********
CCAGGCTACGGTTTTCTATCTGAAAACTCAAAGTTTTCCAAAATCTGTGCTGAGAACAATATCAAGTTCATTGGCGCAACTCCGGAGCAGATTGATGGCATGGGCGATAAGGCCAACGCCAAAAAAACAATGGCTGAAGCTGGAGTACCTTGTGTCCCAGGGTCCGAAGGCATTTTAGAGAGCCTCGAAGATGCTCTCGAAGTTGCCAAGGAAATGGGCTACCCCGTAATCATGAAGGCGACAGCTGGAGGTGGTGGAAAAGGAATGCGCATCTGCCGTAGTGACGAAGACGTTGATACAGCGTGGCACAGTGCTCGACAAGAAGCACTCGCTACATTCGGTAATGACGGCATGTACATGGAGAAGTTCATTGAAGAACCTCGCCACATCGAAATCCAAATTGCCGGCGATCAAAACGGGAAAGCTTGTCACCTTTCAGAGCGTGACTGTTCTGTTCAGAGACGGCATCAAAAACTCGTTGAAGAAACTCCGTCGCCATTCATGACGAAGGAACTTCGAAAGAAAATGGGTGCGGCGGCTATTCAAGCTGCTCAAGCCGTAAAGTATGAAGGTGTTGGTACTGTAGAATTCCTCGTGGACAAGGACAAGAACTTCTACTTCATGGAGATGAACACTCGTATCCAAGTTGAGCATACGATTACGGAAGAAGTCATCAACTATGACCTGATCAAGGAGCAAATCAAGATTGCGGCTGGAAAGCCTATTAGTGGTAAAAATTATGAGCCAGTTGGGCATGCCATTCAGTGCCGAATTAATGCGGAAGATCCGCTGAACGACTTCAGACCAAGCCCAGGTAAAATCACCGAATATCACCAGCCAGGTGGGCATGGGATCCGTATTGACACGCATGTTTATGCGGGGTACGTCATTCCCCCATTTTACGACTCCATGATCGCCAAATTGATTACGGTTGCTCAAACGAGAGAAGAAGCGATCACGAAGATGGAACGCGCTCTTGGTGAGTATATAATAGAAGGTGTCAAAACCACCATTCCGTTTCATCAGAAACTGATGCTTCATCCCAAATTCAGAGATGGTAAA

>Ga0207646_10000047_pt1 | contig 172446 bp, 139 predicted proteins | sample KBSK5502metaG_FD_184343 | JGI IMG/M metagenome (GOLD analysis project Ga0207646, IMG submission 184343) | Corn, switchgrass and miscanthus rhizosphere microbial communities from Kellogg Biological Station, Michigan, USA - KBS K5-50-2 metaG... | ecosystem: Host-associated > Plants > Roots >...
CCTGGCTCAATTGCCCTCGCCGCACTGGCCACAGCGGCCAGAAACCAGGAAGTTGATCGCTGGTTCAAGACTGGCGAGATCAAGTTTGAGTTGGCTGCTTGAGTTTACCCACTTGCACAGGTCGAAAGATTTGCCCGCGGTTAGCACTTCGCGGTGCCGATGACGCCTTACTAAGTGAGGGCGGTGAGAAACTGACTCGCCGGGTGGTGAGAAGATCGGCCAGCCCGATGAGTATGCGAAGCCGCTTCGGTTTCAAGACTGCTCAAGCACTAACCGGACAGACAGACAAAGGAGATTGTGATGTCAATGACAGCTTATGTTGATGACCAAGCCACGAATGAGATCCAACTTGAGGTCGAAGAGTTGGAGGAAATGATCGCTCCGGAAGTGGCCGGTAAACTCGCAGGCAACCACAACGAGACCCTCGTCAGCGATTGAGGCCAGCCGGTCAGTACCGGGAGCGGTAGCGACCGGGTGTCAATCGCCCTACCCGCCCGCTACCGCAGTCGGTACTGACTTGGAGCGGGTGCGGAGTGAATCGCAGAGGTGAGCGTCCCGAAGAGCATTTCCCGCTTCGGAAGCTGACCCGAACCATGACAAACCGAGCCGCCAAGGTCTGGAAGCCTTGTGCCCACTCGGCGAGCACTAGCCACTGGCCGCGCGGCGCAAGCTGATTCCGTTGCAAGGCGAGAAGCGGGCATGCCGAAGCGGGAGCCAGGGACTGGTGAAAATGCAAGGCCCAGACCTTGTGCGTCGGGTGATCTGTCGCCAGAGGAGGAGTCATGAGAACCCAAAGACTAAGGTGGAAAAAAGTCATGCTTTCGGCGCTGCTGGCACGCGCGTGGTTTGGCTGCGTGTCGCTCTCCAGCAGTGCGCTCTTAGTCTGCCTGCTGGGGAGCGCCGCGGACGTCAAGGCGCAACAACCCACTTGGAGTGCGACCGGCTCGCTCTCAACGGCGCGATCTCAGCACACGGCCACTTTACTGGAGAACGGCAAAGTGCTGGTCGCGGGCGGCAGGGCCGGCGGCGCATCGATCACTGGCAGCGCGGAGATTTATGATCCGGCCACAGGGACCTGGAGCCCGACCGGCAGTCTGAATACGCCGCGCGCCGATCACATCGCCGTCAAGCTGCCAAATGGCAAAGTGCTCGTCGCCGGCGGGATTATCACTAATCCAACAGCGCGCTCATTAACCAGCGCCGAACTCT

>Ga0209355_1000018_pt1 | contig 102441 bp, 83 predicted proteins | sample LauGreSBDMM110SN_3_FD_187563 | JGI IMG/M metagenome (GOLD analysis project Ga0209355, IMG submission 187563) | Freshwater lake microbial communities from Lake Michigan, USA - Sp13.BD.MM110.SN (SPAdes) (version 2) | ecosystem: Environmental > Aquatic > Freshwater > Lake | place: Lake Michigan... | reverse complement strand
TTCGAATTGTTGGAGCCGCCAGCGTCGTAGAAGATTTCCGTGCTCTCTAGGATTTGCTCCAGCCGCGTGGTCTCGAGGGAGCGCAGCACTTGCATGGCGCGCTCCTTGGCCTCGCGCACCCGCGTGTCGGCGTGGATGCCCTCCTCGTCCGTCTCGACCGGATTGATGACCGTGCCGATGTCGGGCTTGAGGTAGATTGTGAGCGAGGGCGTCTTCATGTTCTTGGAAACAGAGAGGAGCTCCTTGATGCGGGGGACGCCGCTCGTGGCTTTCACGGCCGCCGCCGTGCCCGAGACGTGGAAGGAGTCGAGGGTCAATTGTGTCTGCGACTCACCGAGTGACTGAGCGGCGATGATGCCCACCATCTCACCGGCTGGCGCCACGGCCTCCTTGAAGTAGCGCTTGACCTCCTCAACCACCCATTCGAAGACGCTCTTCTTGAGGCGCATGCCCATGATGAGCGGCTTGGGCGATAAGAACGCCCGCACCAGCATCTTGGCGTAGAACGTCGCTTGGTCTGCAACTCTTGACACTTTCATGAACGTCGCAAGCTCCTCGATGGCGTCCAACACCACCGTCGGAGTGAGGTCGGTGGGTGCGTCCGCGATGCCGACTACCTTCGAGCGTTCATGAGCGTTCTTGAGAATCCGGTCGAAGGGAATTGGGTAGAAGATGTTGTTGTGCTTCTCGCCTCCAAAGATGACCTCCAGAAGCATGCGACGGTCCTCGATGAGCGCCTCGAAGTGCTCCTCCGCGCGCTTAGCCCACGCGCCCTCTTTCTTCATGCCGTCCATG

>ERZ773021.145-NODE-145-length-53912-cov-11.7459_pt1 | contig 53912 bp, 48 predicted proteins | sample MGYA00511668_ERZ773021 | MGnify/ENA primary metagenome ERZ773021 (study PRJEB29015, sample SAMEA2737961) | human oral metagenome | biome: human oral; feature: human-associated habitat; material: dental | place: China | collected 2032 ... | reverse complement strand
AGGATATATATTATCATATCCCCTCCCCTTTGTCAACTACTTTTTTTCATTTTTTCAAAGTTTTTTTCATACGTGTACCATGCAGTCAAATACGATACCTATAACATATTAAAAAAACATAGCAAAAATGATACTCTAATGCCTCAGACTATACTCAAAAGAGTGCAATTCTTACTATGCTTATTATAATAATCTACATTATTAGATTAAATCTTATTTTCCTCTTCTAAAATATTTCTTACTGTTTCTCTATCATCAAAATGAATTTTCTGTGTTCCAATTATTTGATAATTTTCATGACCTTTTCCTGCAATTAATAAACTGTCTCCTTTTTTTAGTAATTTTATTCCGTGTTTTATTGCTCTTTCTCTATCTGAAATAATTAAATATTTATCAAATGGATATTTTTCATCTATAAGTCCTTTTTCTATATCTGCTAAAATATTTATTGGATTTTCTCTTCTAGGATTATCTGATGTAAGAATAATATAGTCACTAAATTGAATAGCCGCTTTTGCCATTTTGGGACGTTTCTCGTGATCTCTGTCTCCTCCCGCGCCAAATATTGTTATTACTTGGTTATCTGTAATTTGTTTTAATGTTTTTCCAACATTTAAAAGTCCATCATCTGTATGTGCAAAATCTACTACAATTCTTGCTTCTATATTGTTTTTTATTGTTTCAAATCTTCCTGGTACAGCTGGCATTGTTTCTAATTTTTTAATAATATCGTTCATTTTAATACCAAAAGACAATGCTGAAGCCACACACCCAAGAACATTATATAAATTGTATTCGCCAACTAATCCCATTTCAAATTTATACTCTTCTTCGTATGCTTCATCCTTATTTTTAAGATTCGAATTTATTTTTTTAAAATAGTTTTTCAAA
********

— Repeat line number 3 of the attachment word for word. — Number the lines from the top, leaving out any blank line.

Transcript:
CCTGGCTCAATTGCCCTCGCCGCACTGGCCACAGCGGCCAGAAACCAGGAAGTTGATCGCTGGTTCAAGACTGGCGAGATCAAGTTTGAGTTGGCTGCTTGAGTTTACCCACTTGCACAGGTCGAAAGATTTGCCCGCGGTTAGCACTTCGCGGTGCCGATGACGCCTTACTAAGTGAGGGCGGTGAGAAACTGACTCGCCGGGTGGTGAGAAGATCGGCCAGCCCGATGAGTATGCGAAGCCGCTTCGGTTTCAAGACTGCTCAAGCACTAACCGGACAGACAGACAAAGGAGATTGTGATGTCAATGACAGCTTATGTTGATGACCAAGCCACGAATGAGATCCAACTTGAGGTCGAAGAGTTGGAGGAAATGATCGCTCCGGAAGTGGCCGGTAAACTCGCAGGCAACCACAACGAGACCCTCGTCAGCGATTGAGGCCAGCCGGTCAGTACCGGGAGCGGTAGCGACCGGGTGTCAATCGCCCTACCCGCCCGCTACCGCAGTCGGTACTGACTTGGAGCGGGTGCGGAGTGAATCGCAGAGGTGAGCGTCCCGAAGAGCATTTCCCGCTTCGGAAGCTGACCCGAACCATGACAAACCGAGCCGCCAAGGTCTGGAAGCCTTGTGCCCACTCGGCGAGCACTAGCCACTGGCCGCGCGGCGCAAGCTGATTCCGTTGCAAGGCGAGAAGCGGGCATGCCGAAGCGGGAGCCAGGGACTGGTGAAAATGCAAGGCCCAGACCTTGTGCGTCGGGTGATCTGTCGCCAGAGGAGGAGTCATGAGAACCCAAAGACTAAGGTGGAAAAAAGTCATGCTTTCGGCGCTGCTGGCACGCGCGTGGTTTGGCTGCGTGTCGCTCTCCAGCAGTGCGCTCTTAGTCTGCCTGCTGGGGAGCGCCGCGGACGTCAAGGCGCAACAACCCACTTGGAGTGCGACCGGCTCGCTCTCAACGGCGCGATCTCAGCACACGGCCACTTTACTGGAGAACGGCAAAGTGCTGGTCGCGGGCGGCAGGGCCGGCGGCGCATCGATCACTGGCAGCGCGGAGATTTATGATCCGGCCACAGGGACCTGGAGCCCGACCGGCAGTCTGAATACGCCGCGCGCCGATCACATCGCCGTCAAGCTGCCAAATGGCAAAGTGCTCGTCGCCGGCGGGATTATCACTAATCCAACAGCGCGCTCATTAACCAGCGCCGAACTCT